By: Danielle Branch
After seeing the effects on the body and the brain for himself, Daniel Cochece Davis of Illinois State University reveals that chocolate may boost learning. The lecithin in chocolate has the ability to make connections between two separate ideas. It is that familiar “aha” moment of learning that sneaks up on us. He reveals that it takes at least 30 minutes for the two separate neural pathways to converge into a neural network, leading to those “lightbulb moments.”
Davis, an assistant professor of communications at Illinois State University, studied the culinary arts and managed a bed and breakfast before coming to academia. In his previous experience, he also learned that caffeine does not help with studying. Caffeine, a stimulant, brings a large jolt to the system. Chocolate has a stimulant in the form of theobromine, but it is not as potent as caffeine. Theobromine soothes the body, helping students maintain their focus. Davis will be exploring this provocative subject in his research methods class at the university.
This is good news for students who want to improve their study habits and a boon to senior citizens as well. A Harvard study postulated that drinking two cups of hot cocoa for 30 days improves blood flow to the brain, ameliorating both memory and thinking skills in elderly adults with vascular dementia.
The concept of neurovascular coupling links the brain’s blood flow with its ability to remember and think. Different areas of the brain need different amount of blood flow to complete their tasks. Neurovascular coupling may be the key to unlocking the mystery surrounding cognitive decline.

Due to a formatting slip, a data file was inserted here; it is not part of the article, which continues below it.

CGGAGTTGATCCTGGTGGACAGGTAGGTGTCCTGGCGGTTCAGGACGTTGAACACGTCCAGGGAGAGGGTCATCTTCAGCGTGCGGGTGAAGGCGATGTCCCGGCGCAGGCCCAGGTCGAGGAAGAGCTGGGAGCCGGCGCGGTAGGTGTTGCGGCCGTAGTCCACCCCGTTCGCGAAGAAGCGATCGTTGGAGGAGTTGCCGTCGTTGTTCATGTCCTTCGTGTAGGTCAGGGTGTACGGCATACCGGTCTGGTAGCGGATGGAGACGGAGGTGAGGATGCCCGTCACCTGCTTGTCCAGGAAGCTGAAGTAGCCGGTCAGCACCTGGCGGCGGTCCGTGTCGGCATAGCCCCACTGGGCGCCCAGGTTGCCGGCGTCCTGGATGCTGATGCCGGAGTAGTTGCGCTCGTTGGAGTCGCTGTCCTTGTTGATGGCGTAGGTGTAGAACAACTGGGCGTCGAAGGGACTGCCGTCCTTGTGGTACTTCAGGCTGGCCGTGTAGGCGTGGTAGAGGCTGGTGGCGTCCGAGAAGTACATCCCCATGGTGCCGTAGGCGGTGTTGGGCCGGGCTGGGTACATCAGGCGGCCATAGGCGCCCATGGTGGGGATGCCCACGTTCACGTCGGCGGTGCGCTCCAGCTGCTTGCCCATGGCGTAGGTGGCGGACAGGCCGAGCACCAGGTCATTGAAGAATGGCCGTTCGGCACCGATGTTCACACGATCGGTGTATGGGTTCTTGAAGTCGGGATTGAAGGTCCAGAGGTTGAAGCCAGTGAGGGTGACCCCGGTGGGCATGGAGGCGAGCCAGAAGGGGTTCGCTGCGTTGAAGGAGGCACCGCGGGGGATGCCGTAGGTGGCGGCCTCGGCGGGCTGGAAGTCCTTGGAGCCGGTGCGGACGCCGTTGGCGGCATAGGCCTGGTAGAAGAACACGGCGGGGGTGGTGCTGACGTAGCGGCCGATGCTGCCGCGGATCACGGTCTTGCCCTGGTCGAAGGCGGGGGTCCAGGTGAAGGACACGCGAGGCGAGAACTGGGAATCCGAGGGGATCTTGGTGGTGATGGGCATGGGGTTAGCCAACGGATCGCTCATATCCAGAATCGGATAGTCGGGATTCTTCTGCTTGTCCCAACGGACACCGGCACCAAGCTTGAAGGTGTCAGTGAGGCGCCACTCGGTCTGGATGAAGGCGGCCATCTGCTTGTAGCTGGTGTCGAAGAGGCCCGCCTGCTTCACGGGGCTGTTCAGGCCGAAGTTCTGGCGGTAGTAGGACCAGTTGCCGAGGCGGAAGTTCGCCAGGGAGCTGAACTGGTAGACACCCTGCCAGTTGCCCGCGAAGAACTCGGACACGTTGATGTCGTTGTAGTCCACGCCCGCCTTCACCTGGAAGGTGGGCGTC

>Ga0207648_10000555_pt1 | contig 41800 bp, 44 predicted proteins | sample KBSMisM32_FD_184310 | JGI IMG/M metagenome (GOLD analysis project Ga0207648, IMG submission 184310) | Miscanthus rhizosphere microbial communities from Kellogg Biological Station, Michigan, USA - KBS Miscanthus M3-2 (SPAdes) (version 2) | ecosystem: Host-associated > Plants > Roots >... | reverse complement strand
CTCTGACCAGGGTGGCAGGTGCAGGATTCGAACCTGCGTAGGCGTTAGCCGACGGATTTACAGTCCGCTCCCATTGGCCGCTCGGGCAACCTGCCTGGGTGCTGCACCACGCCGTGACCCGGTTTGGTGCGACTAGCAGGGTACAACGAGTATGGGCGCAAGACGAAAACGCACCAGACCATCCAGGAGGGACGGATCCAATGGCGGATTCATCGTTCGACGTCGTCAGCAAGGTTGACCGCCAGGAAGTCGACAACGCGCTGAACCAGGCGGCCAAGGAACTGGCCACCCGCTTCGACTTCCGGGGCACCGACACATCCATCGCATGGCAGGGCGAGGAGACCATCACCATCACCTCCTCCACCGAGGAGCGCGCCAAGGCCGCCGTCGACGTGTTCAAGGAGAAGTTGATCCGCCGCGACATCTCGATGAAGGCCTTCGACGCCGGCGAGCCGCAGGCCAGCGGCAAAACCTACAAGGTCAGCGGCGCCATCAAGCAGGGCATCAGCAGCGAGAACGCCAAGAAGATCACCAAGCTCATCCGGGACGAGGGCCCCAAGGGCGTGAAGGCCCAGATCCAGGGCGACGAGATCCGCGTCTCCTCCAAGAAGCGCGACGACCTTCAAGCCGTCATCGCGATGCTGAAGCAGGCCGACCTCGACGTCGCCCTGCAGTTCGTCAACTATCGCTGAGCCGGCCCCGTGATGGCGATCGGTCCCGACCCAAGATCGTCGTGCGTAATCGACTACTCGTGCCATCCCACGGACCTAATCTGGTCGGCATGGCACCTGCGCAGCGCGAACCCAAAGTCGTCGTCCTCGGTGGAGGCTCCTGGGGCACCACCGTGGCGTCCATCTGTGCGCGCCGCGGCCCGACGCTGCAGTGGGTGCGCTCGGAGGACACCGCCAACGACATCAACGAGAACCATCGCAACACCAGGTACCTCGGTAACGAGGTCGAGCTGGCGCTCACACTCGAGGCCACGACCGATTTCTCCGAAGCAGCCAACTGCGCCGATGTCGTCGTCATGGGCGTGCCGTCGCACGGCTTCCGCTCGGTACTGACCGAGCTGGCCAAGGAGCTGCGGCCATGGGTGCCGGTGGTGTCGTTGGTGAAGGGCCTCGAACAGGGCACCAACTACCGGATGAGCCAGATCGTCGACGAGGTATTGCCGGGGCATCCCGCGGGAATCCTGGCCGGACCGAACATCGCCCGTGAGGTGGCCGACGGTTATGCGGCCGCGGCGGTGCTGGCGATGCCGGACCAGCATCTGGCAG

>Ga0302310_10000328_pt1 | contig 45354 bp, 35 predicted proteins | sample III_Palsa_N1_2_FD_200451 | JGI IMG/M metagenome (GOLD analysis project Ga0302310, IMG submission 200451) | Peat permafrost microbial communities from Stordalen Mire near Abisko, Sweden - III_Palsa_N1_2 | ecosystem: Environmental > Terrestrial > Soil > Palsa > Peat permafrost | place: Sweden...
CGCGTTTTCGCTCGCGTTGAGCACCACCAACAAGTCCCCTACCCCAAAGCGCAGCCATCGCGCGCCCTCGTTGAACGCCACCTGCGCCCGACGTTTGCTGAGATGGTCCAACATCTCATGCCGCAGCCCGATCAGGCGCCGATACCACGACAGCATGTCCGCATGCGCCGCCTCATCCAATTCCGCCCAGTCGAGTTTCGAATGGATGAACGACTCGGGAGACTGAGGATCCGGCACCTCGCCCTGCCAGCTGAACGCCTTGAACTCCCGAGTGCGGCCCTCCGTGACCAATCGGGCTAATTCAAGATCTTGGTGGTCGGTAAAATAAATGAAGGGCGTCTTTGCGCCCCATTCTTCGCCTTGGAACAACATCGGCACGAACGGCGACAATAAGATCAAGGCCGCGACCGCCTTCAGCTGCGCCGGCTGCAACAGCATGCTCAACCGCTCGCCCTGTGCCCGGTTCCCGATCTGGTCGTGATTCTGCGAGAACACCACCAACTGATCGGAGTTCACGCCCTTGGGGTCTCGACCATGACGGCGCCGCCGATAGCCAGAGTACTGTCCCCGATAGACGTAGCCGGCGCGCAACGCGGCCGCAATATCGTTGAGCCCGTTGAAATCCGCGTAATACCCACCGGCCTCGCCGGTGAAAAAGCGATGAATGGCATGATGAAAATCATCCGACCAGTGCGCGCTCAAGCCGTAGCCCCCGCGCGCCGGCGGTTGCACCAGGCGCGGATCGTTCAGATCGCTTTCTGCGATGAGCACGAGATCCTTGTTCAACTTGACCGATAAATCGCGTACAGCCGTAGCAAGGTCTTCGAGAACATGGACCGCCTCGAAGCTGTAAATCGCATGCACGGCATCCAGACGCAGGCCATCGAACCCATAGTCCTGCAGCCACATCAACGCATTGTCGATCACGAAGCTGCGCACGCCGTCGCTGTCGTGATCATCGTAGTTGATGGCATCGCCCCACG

In the study, 60 participants with an average age of 73, drank two different kinds of hot cocoa. Half drank a hot beverage high in flavanols while the other half drank a beverage low in flavanols, an anti-oxidant that fight free radicals. After a month, participants with impaired blood flow saw just over an 8 percent improvement. Amazingly, both the high and low flavanol beverages made a difference. This led research doctors Paul Rosenberg and Can Ozan Tan to hypothesize that the vascular effects of chocolate did not come from the anti-oxidant-rich flavanols but from the polyphenols, epicatechin, and resveratrol, all ingredients in chocolate that may boost learning.
Ironically, polyphenols are a subset of flavanol. They are rich in anti-oxidants and may help the body protect itself from disease. They offer the best protection when used undiluted. The cocoa bean contains the most prodigious amount of flavanols. You will also find polyphenols in coffee, green tea and pomegranate juice. Epicatechins are flavonoids found in abundance in grape skins, tea and coffee. Like polyphenols, flavonoids are a subset of flavanol, an anti-oxidant with strong anti-inflammatory properties. Resveratrol is also a polyphenol, previously studied for its ability to relax blood vessels. You will find resveratrol in peanuts and wine. Health food stores sell resveratrol supplements for those who do not wish to imbibe.
Recent experiments show that chocolate may boost learning by improving blood flow to the brain. Chocolate and hot cocoa high in flavanols, or not, have the added benefit of protecting the body from disease. Of course, further studies need to be conducted and no one should begin a health regime without consulting a doctor, but a square of chocolate or sip of hot cocoa should not hurt.